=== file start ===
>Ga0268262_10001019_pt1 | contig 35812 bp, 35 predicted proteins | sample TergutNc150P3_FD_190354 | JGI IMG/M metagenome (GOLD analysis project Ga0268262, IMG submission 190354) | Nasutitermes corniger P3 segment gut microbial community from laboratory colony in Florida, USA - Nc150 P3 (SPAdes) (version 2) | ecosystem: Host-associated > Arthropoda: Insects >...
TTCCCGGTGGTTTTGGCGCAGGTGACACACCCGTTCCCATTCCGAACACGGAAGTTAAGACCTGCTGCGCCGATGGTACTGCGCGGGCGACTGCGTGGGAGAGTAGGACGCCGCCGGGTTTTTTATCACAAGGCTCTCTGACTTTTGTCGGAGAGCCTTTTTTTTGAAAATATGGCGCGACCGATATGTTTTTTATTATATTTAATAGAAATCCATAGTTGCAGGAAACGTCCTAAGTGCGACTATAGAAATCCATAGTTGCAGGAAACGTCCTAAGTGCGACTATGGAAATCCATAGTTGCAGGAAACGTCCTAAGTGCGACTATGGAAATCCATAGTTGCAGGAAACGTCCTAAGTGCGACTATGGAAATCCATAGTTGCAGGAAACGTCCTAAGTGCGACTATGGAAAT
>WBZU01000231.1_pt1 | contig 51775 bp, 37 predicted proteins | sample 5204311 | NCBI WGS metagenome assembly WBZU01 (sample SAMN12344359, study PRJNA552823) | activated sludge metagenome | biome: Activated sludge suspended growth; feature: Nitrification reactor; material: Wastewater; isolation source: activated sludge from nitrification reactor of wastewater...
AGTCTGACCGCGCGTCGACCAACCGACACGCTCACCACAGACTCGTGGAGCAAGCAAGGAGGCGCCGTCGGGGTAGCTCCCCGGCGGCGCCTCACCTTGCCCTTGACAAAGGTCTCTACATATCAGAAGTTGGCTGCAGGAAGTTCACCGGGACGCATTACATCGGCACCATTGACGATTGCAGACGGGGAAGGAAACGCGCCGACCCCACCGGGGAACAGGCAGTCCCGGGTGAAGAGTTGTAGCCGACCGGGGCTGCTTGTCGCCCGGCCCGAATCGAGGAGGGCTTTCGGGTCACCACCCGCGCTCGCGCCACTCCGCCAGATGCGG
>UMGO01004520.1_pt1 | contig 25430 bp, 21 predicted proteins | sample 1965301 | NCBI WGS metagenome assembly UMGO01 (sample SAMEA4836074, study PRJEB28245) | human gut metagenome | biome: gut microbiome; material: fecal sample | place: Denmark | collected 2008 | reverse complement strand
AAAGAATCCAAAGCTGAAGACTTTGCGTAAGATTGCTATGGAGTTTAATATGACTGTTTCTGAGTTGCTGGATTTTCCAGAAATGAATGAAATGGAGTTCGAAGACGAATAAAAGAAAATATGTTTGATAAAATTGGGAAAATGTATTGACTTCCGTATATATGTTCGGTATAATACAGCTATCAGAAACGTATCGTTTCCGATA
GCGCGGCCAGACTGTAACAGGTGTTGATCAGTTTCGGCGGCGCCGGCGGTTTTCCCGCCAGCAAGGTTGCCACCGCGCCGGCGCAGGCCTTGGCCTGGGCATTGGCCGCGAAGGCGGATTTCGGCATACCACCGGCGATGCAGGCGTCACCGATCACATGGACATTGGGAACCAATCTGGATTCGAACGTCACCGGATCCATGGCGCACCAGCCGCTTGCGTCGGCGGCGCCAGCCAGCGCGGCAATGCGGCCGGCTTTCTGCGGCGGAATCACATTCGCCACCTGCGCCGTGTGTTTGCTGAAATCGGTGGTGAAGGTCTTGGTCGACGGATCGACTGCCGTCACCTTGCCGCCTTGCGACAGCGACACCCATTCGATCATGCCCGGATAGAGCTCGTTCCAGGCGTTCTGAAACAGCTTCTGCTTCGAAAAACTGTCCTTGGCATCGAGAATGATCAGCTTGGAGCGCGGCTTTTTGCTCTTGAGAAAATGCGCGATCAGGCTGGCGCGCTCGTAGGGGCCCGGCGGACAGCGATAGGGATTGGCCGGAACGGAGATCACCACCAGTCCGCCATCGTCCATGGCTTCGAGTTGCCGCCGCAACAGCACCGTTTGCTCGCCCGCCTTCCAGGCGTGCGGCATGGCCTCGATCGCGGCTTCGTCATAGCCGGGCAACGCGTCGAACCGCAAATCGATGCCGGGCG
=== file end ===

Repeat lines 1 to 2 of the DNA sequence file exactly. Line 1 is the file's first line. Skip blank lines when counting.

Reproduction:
>Ga0268262_10001019_pt1 | contig 35812 bp, 35 predicted proteins | sample TergutNc150P3_FD_190354 | JGI IMG/M metagenome (GOLD analysis project Ga0268262, IMG submission 190354) | Nasutitermes corniger P3 segment gut microbial community from laboratory colony in Florida, USA - Nc150 P3 (SPAdes) (version 2) | ecosystem: Host-associated > Arthropoda: Insects >...
TTCCCGGTGGTTTTGGCGCAGGTGACACACCCGTTCCCATTCCGAACACGGAAGTTAAGACCTGCTGCGCCGATGGTACTGCGCGGGCGACTGCGTGGGAGAGTAGGACGCCGCCGGGTTTTTTATCACAAGGCTCTCTGACTTTTGTCGGAGAGCCTTTTTTTTGAAAATATGGCGCGACCGATATGTTTTTTATTATATTTAATAGAAATCCATAGTTGCAGGAAACGTCCTAAGTGCGACTATAGAAATCCATAGTTGCAGGAAACGTCCTAAGTGCGACTATGGAAATCCATAGTTGCAGGAAACGTCCTAAGTGCGACTATGGAAATCCATAGTTGCAGGAAACGTCCTAAGTGCGACTATGGAAATCCATAGTTGCAGGAAACGTCCTAAGTGCGACTATGGAAAT